Auto trivia cont...
Only up to a few years ago, as shown on the website given by Gordon Hudson.
Now the standard style is XXDD XXX where X = letter and D = digit.
The second digit is the year and the first indicates which half of the year.
See here for pics of various styles:
For some decades plates at the front are black on white and at rear black on
yellow. In The Netherlands it's black on (a similar) yellow front and rear
and in Germany black on white at both ends. In Blegium it's red characters
on a white background at both ends. There is no European country that
requires only a rear plate as in (parts of?) the USA.
In the UK the enforcement of recommended spacing and typeface has become
rigid only in recent years.
Northern Irish plates no longer look different to mainland Britain plates.
This was a reaction to terrorist attacks.
Most European countries have a numbering system where the 'system' is more
obvious than Britain's, except Belgium, which appears to have a completely
random combination of numbers, letters and spaces.
The system may also depend on who gets the associated fees and taxes. In
the UK the central government gets it, so it is financially immaterial where
the car is registered. In Germany the money stays local so you have to
register locally and re-register if you move to another district. The
letters before the hyphen are fixed (by the local authority) but there is
some choice in the alphanumerics that come after the hyphen.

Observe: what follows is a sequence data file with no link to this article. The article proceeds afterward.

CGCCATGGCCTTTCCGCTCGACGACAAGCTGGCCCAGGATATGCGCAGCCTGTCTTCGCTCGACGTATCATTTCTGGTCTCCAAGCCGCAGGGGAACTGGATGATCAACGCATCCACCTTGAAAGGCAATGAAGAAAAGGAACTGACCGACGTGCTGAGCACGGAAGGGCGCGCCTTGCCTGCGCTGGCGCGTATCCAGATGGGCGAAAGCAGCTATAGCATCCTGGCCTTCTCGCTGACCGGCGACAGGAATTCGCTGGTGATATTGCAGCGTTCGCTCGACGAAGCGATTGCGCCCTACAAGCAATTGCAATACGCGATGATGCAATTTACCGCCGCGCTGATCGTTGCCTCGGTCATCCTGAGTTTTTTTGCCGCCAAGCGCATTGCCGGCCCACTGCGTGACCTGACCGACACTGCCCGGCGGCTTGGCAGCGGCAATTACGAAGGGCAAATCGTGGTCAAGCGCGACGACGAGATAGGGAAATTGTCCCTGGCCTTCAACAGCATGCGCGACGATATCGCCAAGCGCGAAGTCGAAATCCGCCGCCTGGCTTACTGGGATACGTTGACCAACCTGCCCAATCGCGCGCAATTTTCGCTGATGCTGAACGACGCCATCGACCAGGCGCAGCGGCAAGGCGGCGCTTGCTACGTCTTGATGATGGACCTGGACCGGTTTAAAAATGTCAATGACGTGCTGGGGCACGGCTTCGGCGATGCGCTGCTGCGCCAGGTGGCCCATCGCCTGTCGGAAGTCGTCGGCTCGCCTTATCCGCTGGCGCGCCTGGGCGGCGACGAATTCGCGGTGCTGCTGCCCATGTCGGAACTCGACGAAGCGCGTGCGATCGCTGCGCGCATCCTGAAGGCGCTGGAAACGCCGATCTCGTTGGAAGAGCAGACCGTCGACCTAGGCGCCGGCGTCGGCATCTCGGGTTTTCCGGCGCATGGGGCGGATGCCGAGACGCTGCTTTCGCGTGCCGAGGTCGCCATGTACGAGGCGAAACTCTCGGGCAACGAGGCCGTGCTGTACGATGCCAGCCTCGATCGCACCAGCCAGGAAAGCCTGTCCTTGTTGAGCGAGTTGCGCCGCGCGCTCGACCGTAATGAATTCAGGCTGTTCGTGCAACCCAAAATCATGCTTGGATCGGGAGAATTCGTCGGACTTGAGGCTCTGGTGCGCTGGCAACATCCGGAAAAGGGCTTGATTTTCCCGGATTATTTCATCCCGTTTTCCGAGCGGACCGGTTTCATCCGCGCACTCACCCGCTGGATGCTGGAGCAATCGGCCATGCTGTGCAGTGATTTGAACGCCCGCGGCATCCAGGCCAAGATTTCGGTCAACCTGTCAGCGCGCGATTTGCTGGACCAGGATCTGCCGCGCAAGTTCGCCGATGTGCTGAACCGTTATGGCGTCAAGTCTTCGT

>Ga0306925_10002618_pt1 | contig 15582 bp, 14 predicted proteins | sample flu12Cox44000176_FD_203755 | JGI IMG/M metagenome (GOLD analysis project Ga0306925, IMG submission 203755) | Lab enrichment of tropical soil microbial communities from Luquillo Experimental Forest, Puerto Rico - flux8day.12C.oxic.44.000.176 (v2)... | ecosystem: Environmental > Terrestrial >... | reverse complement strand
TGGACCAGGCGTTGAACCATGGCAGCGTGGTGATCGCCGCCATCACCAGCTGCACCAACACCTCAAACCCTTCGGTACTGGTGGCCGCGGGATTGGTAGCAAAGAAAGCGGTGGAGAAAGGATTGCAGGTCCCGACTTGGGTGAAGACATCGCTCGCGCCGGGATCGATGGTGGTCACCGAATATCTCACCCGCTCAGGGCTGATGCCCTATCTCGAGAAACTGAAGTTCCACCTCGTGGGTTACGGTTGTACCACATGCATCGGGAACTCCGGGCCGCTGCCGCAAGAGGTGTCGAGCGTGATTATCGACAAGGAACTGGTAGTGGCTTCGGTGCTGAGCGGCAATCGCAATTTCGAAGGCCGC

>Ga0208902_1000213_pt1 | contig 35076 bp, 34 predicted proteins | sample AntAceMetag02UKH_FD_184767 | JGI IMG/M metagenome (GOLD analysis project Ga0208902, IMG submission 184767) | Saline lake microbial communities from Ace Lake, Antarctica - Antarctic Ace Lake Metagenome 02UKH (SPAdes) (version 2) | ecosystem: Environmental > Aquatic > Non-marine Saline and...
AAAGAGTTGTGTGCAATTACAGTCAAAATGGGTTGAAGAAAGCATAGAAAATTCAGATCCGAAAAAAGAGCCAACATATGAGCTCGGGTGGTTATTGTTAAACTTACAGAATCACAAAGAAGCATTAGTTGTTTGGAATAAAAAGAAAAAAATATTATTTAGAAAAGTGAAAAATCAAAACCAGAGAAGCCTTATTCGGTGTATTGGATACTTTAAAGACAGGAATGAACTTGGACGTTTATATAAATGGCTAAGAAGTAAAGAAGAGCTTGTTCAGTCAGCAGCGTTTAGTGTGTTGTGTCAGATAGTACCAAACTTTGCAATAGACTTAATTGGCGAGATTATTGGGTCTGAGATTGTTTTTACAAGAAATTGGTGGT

If you are at a loose end at 2 am one morning look here for styles of
Yet more trivia...
When crossing a border one is supposed to show an oval country identifier
stuck to the rear of the vehicle.
However, the EU had introduced a very practical idea in which the country
code and circle of stars is shown in a blue 'sidebar' on the left. This
obviates the need for the oval sticker.
In some countries I believe this is the only legal format. In Britain the
addition of the blue sidebar is volunary AFAIK.
What I find interesting is that a number of countries near the EU, including
non-candidate ones, have introduced a similar blue sidebar with the country
flag instead of the EU stars. Of course most of the recent/current
candidate countries joined in 2004 but we still have Romania and Bulgaria
joining in 2007 I think.
Poland was a good example of introducing the EU-style blue sidebar long
before actually joining the EU. From a distance it is hard to tell the
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